Picard: "That's because it hasn't been invented yet."

Naturally, this kinda goes against wht was seen earlier in the film, with Picard's and Riker's reflections seen clearly in Picard's ready room window, so we can just assume that there are some windows that have forcefields to allow for better observation. --From Andoria with Love 11:03, 11 March 2006 (UTC)

actually, it was a hatchway farther down the ship. and picard had to open the hatch to show lily the earth. presumably the windows on the Ent-E are Transparent aluminum like the ones on the Ent-D. makes good sense, if power goes out forcefeild windows would cause the whole ship to decompress as they turned off. - Mithril 07:28, 22 June 2006 (UTC)
I have to agree with Mithril here. This was neither his ready room or his quarters, it was something more akin to a junction in the jefferies tubes. We have seen his ready room in Nemesis, and his quarters in First Contact, and this room did not match. This was not a normal window. Therefore, I am removing the line about Sovereign windows being forcefields and not another material. --OuroborosCobra 07:44, 22 June 2006 (UTC)
  • not to mention, the "window" was on the floor, so again, clearly a jefferies tube--205.188.117.5 16:50, 22 June 2006 (UTC)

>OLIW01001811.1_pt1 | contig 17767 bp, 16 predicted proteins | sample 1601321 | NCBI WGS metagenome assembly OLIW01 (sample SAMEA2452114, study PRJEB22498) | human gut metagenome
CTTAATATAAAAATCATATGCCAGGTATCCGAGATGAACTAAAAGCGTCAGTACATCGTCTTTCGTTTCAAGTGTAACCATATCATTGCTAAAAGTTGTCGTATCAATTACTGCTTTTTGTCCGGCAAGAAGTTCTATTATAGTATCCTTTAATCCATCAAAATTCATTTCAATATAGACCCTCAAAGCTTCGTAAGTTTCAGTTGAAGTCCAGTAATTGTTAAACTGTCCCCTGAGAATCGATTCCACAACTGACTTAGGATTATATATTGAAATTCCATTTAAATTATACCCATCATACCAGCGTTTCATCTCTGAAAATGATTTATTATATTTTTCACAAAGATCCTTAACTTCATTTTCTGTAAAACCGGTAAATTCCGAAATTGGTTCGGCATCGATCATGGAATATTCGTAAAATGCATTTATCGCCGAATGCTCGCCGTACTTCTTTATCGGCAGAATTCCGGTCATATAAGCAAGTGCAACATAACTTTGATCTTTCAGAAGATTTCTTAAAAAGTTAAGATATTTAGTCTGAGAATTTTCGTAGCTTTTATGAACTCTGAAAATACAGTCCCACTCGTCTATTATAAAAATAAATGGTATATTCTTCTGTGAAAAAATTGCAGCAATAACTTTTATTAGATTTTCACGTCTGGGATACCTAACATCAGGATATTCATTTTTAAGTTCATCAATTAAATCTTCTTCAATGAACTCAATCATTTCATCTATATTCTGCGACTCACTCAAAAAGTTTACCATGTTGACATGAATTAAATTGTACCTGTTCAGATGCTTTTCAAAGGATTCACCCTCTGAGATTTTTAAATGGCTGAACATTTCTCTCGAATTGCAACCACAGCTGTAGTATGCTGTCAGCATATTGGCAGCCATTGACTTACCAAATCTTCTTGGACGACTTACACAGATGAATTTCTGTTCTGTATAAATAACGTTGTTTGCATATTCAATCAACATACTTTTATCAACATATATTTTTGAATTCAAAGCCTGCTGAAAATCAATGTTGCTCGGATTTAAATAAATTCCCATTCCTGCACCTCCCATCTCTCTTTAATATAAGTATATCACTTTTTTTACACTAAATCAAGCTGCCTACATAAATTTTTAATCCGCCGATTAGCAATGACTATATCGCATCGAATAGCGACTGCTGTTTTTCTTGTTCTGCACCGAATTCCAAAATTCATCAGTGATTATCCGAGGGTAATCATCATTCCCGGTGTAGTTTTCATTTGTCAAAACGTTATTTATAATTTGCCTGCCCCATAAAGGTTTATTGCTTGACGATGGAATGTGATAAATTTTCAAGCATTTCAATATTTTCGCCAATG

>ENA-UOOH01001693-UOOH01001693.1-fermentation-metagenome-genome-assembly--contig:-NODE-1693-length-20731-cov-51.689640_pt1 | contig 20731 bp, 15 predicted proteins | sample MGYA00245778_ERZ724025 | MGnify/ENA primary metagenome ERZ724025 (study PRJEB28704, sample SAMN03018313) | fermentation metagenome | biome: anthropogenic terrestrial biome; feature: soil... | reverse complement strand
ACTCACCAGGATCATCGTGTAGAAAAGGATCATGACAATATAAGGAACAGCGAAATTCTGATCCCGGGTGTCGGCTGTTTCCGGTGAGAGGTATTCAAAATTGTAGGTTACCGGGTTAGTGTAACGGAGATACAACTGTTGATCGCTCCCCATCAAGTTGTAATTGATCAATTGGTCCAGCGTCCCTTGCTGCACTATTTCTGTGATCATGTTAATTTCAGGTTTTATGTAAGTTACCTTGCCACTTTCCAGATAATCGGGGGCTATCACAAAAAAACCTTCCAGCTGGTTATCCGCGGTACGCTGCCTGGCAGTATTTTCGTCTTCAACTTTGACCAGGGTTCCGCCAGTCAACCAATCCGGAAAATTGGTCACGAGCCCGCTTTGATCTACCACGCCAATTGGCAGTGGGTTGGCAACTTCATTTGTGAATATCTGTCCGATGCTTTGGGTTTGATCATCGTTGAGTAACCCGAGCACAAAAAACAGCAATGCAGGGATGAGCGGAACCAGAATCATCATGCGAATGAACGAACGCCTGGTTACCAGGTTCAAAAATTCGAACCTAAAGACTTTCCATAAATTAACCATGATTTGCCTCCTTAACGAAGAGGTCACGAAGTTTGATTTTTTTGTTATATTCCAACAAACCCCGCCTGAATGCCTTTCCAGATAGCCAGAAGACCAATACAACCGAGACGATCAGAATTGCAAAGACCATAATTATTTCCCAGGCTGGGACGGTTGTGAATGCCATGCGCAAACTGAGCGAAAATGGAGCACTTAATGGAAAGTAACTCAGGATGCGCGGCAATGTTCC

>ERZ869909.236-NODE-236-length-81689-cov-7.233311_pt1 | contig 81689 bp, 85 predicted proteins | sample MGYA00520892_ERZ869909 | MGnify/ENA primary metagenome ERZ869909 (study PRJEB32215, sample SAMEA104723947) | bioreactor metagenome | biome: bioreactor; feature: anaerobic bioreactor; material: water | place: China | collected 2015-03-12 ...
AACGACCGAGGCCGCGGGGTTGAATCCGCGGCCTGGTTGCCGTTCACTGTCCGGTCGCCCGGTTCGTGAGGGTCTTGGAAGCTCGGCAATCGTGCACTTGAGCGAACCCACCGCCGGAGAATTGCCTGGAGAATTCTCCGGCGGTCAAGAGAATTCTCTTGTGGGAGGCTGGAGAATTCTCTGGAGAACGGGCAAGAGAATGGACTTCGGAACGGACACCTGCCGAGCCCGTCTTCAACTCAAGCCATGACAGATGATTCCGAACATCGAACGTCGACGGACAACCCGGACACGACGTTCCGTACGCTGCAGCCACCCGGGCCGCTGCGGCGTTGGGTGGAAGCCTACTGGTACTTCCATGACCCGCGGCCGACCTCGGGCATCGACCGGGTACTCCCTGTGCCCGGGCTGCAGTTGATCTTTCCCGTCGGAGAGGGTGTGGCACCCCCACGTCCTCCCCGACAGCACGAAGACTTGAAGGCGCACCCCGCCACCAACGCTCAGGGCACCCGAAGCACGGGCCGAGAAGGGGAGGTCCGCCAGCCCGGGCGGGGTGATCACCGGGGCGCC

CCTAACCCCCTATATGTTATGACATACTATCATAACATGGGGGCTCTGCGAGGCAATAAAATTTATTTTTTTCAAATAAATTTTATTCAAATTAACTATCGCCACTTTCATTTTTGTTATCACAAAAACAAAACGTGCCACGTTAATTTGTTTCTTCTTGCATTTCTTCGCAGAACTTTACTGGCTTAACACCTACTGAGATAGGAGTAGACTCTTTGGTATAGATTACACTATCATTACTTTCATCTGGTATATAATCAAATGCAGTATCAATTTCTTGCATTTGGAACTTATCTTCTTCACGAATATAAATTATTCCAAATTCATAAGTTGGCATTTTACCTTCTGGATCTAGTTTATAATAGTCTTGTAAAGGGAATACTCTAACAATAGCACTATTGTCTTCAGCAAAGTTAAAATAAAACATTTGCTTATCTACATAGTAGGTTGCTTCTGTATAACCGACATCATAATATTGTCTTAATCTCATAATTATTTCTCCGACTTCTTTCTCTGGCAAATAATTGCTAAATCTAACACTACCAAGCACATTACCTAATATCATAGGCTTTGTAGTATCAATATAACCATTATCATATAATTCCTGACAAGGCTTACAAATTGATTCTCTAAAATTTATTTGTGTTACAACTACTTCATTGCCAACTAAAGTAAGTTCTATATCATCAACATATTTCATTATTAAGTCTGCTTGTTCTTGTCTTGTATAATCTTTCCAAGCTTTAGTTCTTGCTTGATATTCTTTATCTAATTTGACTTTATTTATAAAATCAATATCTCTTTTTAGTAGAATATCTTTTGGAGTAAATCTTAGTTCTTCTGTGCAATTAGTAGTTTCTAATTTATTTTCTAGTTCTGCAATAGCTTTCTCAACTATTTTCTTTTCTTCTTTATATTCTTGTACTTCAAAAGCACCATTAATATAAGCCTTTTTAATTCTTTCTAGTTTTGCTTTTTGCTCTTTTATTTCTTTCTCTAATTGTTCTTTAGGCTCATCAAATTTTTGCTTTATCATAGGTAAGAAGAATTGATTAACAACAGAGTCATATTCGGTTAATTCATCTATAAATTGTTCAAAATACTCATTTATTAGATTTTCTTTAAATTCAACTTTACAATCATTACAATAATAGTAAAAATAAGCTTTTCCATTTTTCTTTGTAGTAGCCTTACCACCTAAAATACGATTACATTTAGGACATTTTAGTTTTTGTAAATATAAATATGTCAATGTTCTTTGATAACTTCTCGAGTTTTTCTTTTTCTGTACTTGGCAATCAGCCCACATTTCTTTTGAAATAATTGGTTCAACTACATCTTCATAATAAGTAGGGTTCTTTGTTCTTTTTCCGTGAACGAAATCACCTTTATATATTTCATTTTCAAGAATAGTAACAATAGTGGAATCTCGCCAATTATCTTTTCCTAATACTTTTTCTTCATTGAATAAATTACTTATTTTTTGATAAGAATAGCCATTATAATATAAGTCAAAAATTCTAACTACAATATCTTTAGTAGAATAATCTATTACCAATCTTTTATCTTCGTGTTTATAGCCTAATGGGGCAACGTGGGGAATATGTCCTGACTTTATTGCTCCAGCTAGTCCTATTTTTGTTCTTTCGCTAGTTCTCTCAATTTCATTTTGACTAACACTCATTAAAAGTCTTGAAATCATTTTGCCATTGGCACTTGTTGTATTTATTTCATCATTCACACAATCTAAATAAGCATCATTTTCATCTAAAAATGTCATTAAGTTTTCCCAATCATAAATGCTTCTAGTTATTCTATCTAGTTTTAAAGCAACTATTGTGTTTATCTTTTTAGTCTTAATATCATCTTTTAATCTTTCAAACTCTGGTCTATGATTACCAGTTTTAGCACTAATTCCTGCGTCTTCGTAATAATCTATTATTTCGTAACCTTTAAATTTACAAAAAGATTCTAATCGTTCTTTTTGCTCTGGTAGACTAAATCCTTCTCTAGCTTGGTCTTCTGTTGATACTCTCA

Getting cut in halfEdit

Does Dax or someone get their hand stuck in a forcefield in an episode, and half to pull it out suffering from burns, but not limb severance? I think the whole "cut in half" speculation should be removed. 24.99.167.17 10:59, 11 July 2007 (UTC)

Yes, burned, no limb severance. From DS9: "Civil Defense", right before the counter-insurgency program goes to level 2. From Chakoteya's transcript DAX: I was reaching toward the ODN conduit and a small forcefield went off and it caught my hands. BASHIR: They're second degree burns but I don't think there's any neural damage. This should relieve the pain. Setacourse 00:18, December 18, 2009 (UTC)
I've added a note about this in the article, replacing the bit of speculation based on Worf's telling his security guys to stand back in "Brothers". -Mdettweiler 03:48, December 21, 2009 (UTC)

Inconsistencies Edit

The following was added under an "inconsistencies" section, but is really just a nitpick. --From Andoria with Love 05:50, 26 May 2009 (UTC)